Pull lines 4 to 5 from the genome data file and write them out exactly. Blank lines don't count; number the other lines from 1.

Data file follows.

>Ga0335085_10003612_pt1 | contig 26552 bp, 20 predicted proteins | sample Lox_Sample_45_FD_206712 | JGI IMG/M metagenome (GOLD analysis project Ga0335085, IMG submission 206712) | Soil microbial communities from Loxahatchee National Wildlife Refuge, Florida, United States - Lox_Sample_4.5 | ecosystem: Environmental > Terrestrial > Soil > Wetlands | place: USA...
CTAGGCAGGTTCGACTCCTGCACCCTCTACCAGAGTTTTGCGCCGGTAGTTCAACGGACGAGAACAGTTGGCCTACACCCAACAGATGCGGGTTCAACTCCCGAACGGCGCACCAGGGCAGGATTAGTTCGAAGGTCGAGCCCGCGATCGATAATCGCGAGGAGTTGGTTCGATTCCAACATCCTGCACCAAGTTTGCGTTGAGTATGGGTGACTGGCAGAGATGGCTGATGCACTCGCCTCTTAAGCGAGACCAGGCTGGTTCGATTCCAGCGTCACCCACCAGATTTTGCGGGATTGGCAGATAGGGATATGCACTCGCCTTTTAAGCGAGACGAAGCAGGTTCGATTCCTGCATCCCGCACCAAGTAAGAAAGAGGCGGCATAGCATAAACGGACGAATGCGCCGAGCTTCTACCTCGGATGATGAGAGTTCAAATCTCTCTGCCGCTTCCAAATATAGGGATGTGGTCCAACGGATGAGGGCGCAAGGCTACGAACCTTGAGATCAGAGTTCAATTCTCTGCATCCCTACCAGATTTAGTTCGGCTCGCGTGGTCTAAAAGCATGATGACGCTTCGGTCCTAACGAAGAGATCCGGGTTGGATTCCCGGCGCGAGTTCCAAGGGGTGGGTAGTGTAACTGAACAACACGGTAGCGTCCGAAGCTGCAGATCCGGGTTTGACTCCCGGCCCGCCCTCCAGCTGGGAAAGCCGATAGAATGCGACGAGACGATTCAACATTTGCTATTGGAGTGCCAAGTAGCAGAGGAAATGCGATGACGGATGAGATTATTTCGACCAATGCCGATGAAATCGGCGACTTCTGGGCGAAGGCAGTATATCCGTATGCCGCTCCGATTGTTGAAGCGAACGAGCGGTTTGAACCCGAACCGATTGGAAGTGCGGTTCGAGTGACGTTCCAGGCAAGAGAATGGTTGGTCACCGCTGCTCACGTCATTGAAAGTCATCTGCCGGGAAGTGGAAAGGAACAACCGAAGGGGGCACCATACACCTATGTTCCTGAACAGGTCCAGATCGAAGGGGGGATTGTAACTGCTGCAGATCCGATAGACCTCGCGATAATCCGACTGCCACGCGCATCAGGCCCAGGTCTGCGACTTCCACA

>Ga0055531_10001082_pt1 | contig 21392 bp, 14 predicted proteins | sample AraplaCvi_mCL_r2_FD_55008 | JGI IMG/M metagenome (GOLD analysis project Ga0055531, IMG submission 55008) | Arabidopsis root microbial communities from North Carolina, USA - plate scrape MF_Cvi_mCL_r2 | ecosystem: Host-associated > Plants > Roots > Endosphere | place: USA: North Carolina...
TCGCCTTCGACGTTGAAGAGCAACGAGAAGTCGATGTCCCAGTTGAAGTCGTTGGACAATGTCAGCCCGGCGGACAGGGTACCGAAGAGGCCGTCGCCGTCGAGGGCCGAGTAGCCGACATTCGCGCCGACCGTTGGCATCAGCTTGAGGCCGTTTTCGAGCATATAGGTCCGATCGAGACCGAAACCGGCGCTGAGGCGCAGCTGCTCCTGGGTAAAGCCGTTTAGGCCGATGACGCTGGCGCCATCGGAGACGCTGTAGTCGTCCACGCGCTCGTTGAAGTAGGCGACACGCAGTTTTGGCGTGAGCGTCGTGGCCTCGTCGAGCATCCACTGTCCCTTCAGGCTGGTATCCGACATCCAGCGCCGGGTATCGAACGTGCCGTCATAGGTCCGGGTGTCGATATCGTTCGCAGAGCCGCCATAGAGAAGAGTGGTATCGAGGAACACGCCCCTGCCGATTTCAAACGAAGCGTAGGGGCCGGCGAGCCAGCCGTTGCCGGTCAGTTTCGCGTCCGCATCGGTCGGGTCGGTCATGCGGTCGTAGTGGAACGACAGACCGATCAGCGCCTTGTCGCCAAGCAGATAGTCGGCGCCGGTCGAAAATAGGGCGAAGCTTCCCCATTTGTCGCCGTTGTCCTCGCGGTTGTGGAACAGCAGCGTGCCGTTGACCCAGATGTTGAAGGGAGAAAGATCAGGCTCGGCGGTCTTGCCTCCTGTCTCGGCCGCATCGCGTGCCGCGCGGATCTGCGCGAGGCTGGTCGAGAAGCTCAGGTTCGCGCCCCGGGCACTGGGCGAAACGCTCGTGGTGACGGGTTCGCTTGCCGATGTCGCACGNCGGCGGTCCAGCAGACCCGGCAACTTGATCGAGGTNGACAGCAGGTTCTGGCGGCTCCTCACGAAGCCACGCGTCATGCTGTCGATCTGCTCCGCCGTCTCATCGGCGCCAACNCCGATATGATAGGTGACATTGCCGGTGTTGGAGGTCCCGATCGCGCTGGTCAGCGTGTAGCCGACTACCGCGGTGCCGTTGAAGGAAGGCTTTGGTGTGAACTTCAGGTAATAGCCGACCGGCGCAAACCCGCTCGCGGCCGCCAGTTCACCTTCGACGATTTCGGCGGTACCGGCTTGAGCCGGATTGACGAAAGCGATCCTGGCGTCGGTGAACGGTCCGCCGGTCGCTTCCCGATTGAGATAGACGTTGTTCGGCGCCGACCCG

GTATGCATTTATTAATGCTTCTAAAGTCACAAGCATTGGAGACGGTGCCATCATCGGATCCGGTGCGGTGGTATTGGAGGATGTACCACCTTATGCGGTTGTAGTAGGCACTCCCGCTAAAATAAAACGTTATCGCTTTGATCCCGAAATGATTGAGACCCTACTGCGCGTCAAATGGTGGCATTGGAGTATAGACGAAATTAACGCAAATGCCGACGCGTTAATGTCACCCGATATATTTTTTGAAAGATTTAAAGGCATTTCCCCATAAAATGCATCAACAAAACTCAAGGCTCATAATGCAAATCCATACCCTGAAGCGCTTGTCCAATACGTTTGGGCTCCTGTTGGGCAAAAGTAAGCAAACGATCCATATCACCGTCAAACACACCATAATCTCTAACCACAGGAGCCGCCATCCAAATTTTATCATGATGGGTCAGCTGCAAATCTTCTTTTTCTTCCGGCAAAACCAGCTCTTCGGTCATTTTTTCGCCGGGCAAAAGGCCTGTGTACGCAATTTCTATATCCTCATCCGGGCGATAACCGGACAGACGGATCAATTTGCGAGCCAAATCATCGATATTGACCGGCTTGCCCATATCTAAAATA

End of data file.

TCGCCTTCGACGTTGAAGAGCAACGAGAAGTCGATGTCCCAGTTGAAGTCGTTGGACAATGTCAGCCCGGCGGACAGGGTACCGAAGAGGCCGTCGCCGTCGAGGGCCGAGTAGCCGACATTCGCGCCGACCGTTGGCATCAGCTTGAGGCCGTTTTCGAGCATATAGGTCCGATCGAGACCGAAACCGGCGCTGAGGCGCAGCTGCTCCTGGGTAAAGCCGTTTAGGCCGATGACGCTGGCGCCATCGGAGACGCTGTAGTCGTCCACGCGCTCGTTGAAGTAGGCGACACGCAGTTTTGGCGTGAGCGTCGTGGCCTCGTCGAGCATCCACTGTCCCTTCAGGCTGGTATCCGACATCCAGCGCCGGGTATCGAACGTGCCGTCATAGGTCCGGGTGTCGATATCGTTCGCAGAGCCGCCATAGAGAAGAGTGGTATCGAGGAACACGCCCCTGCCGATTTCAAACGAAGCGTAGGGGCCGGCGAGCCAGCCGTTGCCGGTCAGTTTCGCGTCCGCATCGGTCGGGTCGGTCATGCGGTCGTAGTGGAACGACAGACCGATCAGCGCCTTGTCGCCAAGCAGATAGTCGGCGCCGGTCGAAAATAGGGCGAAGCTTCCCCATTTGTCGCCGTTGTCCTCGCGGTTGTGGAACAGCAGCGTGCCGTTGACCCAGATGTTGAAGGGAGAAAGATCAGGCTCGGCGGTCTTGCCTCCTGTCTCGGCCGCATCGCGTGCCGCGCGGATCTGCGCGAGGCTGGTCGAGAAGCTCAGGTTCGCGCCCCGGGCACTGGGCGAAACGCTCGTGGTGACGGGTTCGCTTGCCGATGTCGCACGNCGGCGGTCCAGCAGACCCGGCAACTTGATCGAGGTNGACAGCAGGTTCTGGCGGCTCCTCACGAAGCCACGCGTCATGCTGTCGATCTGCTCCGCCGTCTCATCGGCGCCAACNCCGATATGATAGGTGACATTGCCGGTGTTGGAGGTCCCGATCGCGCTGGTCAGCGTGTAGCCGACTACCGCGGTGCCGTTGAAGGAAGGCTTTGGTGTGAACTTCAGGTAATAGCCGACCGGCGCAAACCCGCTCGCGGCCGCCAGTTCACCTTCGACGATTTCGGCGGTACCGGCTTGAGCCGGATTGACGAAAGCGATCCTGGCGTCGGTGAACGGTCCGCCGGTCGCTTCCCGATTGAGATAGACGTTGTTCGGCGCCGACCCG

GTATGCATTTATTAATGCTTCTAAAGTCACAAGCATTGGAGACGGTGCCATCATCGGATCCGGTGCGGTGGTATTGGAGGATGTACCACCTTATGCGGTTGTAGTAGGCACTCCCGCTAAAATAAAACGTTATCGCTTTGATCCCGAAATGATTGAGACCCTACTGCGCGTCAAATGGTGGCATTGGAGTATAGACGAAATTAACGCAAATGCCGACGCGTTAATGTCACCCGATATATTTTTTGAAAGATTTAAAGGCATTTCCCCATAAAATGCATCAACAAAACTCAAGGCTCATAATGCAAATCCATACCCTGAAGCGCTTGTCCAATACGTTTGGGCTCCTGTTGGGCAAAAGTAAGCAAACGATCCATATCACCGTCAAACACACCATAATCTCTAACCACAGGAGCCGCCATCCAAATTTTATCATGATGGGTCAGCTGCAAATCTTCTTTTTCTTCCGGCAAAACCAGCTCTTCGGTCATTTTTTCGCCGGGCAAAAGGCCTGTGTACGCAATTTCTATATCCTCATCCGGGCGATAACCGGACAGACGGATCAATTTGCGAGCCAAATCATCGATATTGACCGGCTTGCCCATATCTAAAATA